Paintings inspired by ancient religious texts unveiled

By Barrie Hudson - 17 July 2020

Arts and CultureAttractions
  • A close-up of one of the paintings, God on His Throne

    A close-up of one of the paintings, God on His Throne

A collection of paintings inspired by a book omitted from the Bible has gone on virtual exhibition in Cheltenham.

  • The Imprisoned Angels is another of the images inspired by the Book of Enoch

    The Imprisoned Angels is another of the images inspired by the Book of Enoch

A collection of paintings inspired by a book omitted from the Bible has gone on virtual exhibition in Cheltenham.

The 12 images, each in oil on a two-metre square canvas, show images from the Book of Enoch.

The book, omitted from both the Christian and Hebrew holy books but preserved in Ethiopian Orthodox tradition for some 15 centuries, deals with themes including devastation caused by rebel angels.

Artist Angus Pryor is Head of School for Art and Design at the University of Gloucestershire, was inspired to create Enoch: Heaven's Messenger when he heard a lecture about the book by Professor Philip Esler, the university's Portland Chair in New Testament Studies.

Mr Pryor, an agnostic, said: “Back in 2014, I attended Philip’s inaugural lecture on how heaven is presented in 1 Enoch and became fascinated by this influential ancient Jewish text. 

"Today, the complete text has only been preserved from antiquity in Ethiopia, where it forms an important part of the Old Testament of Ethiopian Orthodoxy. 

"Philip and I travelled to Addis Ababa the following year and were bowled over by the art and architecture there, as well the Ethiopian people themselves. It wasn’t long before I was compelled to start painting my own interpretation of the text.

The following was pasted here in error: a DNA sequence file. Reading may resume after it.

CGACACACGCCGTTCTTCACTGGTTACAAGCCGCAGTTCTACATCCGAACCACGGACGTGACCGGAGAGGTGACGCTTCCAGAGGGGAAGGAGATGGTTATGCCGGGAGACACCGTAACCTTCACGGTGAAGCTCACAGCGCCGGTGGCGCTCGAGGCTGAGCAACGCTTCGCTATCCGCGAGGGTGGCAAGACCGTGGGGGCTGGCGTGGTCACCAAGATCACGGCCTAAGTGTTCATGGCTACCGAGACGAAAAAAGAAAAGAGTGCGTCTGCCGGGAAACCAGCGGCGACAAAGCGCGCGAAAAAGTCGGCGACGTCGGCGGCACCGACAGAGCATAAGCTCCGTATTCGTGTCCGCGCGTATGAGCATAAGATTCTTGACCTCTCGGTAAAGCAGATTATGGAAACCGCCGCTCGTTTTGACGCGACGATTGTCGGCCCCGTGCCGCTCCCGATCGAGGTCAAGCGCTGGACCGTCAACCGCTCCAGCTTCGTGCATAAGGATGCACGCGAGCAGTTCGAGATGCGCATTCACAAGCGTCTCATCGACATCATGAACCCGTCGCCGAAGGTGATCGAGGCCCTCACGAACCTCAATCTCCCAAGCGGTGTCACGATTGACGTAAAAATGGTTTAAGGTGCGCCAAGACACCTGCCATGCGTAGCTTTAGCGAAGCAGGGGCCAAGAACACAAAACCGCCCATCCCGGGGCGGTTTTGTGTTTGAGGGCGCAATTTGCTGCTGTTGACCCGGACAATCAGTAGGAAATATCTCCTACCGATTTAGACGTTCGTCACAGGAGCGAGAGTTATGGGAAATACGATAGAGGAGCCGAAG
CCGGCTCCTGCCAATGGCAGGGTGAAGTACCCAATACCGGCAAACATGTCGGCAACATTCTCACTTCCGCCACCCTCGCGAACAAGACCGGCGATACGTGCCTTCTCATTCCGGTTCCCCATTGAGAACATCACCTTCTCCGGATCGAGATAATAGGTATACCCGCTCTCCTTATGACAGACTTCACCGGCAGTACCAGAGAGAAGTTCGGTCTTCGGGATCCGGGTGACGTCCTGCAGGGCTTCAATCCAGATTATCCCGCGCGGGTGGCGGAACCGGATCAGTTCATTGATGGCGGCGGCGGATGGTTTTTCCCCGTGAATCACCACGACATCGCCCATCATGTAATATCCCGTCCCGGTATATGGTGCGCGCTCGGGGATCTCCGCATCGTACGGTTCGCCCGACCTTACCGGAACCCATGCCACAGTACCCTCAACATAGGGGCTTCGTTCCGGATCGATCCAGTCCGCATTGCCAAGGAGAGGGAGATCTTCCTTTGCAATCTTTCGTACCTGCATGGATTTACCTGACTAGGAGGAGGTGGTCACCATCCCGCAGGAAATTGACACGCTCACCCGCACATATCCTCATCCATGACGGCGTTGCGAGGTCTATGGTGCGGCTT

“In an homage to Ethiopian religious iconography, the 12 oil on canvas images replicate the linear, flat and pared down forms and colour palette associated with Byzantine, Ethiopian and early Coptic Christian iconography and, whilst idiomatic and stylistically distinctive, they are both observational and culturally responsive. 

“Naturally, these pieces will appeal to different people for different reasons, just as they do for Philip and me, but I’d like to see them used as a facilitator for discussion. Not just from a religious sense, but as a way to better engage people with some of the contemporary issues that arise, as well as with the arts.”  

The project took five years to complete, and the final stages of the work were done while the artist went through rehabilitation from a fall which left him paralysed from the neck down.

Professor Esler said: "Angus and I have been on a wonderful voyage of discovery over the last six years, and despite him describing himself as an agnostic, he is one of the most spiritual people I know. Angus has an instinctive grasp of values that go beyond the material and he manages to reproduce these fundamental realities of the world on canvas. 

"His works are masterpieces of religious contemporary art which draw inspiration from a number of beautiful church paintings and manuscript illuminations we discovered on our trips to Ethiopia. 

"This has truly been one of the most creative academic experiences of my career to date.”

The exhibition, which includes a richly-illuminated model of an Ethiopian church at its centre, was planned for initial installation at both Gloucester and Canterbury Cathedrals this summer, but the coronavirus outbreak put theo plan on hold. 

It has been installed at the university's hardwick gallery.

The exhibition can be viewed virtually in the meantime  at bookofenoch2020.com/virtual-tour

Your Comments

Be the first to comment on this article

Login or Register to post a comment on this article

Registered in England & Wales. No: 4513027, Positive Media Group, Old Bank House, 5 Devizes Road, Old Town, Swindon, SN1 4BJ